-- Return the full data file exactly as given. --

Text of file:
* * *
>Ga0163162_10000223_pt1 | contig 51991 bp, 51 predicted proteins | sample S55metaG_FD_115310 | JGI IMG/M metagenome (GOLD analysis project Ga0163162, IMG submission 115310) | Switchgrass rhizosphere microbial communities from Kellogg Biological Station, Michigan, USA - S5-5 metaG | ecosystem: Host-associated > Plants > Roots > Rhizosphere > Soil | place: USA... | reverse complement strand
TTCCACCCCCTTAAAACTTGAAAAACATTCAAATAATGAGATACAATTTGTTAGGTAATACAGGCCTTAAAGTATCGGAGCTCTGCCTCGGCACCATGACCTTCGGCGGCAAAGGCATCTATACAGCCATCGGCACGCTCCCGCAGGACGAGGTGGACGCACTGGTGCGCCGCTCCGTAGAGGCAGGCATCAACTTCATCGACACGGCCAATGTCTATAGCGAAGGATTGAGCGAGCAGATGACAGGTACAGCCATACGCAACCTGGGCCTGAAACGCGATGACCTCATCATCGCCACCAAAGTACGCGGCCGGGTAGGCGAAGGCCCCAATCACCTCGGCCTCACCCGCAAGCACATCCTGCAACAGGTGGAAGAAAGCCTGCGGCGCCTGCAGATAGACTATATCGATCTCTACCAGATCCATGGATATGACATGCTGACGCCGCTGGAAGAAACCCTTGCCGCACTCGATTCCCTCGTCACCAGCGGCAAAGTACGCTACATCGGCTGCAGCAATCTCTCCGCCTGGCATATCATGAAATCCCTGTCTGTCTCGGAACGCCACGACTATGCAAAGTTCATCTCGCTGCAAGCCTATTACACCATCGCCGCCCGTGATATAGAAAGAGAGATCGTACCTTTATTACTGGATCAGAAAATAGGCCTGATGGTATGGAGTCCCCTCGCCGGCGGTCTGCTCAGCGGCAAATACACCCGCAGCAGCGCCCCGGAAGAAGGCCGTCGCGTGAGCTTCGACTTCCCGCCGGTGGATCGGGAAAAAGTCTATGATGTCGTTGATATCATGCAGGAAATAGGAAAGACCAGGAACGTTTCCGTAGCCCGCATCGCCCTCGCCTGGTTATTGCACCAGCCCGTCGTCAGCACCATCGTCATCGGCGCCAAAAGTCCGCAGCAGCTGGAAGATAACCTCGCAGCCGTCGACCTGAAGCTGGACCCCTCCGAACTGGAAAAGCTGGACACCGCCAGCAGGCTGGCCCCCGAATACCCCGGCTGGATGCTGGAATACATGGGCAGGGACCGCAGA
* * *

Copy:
>Ga0163162_10000223_pt1 | contig 51991 bp, 51 predicted proteins | sample S55metaG_FD_115310 | JGI IMG/M metagenome (GOLD analysis project Ga0163162, IMG submission 115310) | Switchgrass rhizosphere microbial communities from Kellogg Biological Station, Michigan, USA - S5-5 metaG | ecosystem: Host-associated > Plants > Roots > Rhizosphere > Soil | place: USA... | reverse complement strand
TTCCACCCCCTTAAAACTTGAAAAACATTCAAATAATGAGATACAATTTGTTAGGTAATACAGGCCTTAAAGTATCGGAGCTCTGCCTCGGCACCATGACCTTCGGCGGCAAAGGCATCTATACAGCCATCGGCACGCTCCCGCAGGACGAGGTGGACGCACTGGTGCGCCGCTCCGTAGAGGCAGGCATCAACTTCATCGACACGGCCAATGTCTATAGCGAAGGATTGAGCGAGCAGATGACAGGTACAGCCATACGCAACCTGGGCCTGAAACGCGATGACCTCATCATCGCCACCAAAGTACGCGGCCGGGTAGGCGAAGGCCCCAATCACCTCGGCCTCACCCGCAAGCACATCCTGCAACAGGTGGAAGAAAGCCTGCGGCGCCTGCAGATAGACTATATCGATCTCTACCAGATCCATGGATATGACATGCTGACGCCGCTGGAAGAAACCCTTGCCGCACTCGATTCCCTCGTCACCAGCGGCAAAGTACGCTACATCGGCTGCAGCAATCTCTCCGCCTGGCATATCATGAAATCCCTGTCTGTCTCGGAACGCCACGACTATGCAAAGTTCATCTCGCTGCAAGCCTATTACACCATCGCCGCCCGTGATATAGAAAGAGAGATCGTACCTTTATTACTGGATCAGAAAATAGGCCTGATGGTATGGAGTCCCCTCGCCGGCGGTCTGCTCAGCGGCAAATACACCCGCAGCAGCGCCCCGGAAGAAGGCCGTCGCGTGAGCTTCGACTTCCCGCCGGTGGATCGGGAAAAAGTCTATGATGTCGTTGATATCATGCAGGAAATAGGAAAGACCAGGAACGTTTCCGTAGCCCGCATCGCCCTCGCCTGGTTATTGCACCAGCCCGTCGTCAGCACCATCGTCATCGGCGCCAAAAGTCCGCAGCAGCTGGAAGATAACCTCGCAGCCGTCGACCTGAAGCTGGACCCCTCCGAACTGGAAAAGCTGGACACCGCCAGCAGGCTGGCCCCCGAATACCCCGGCTGGATGCTGGAATACATGGGCAGGGACCGCAGA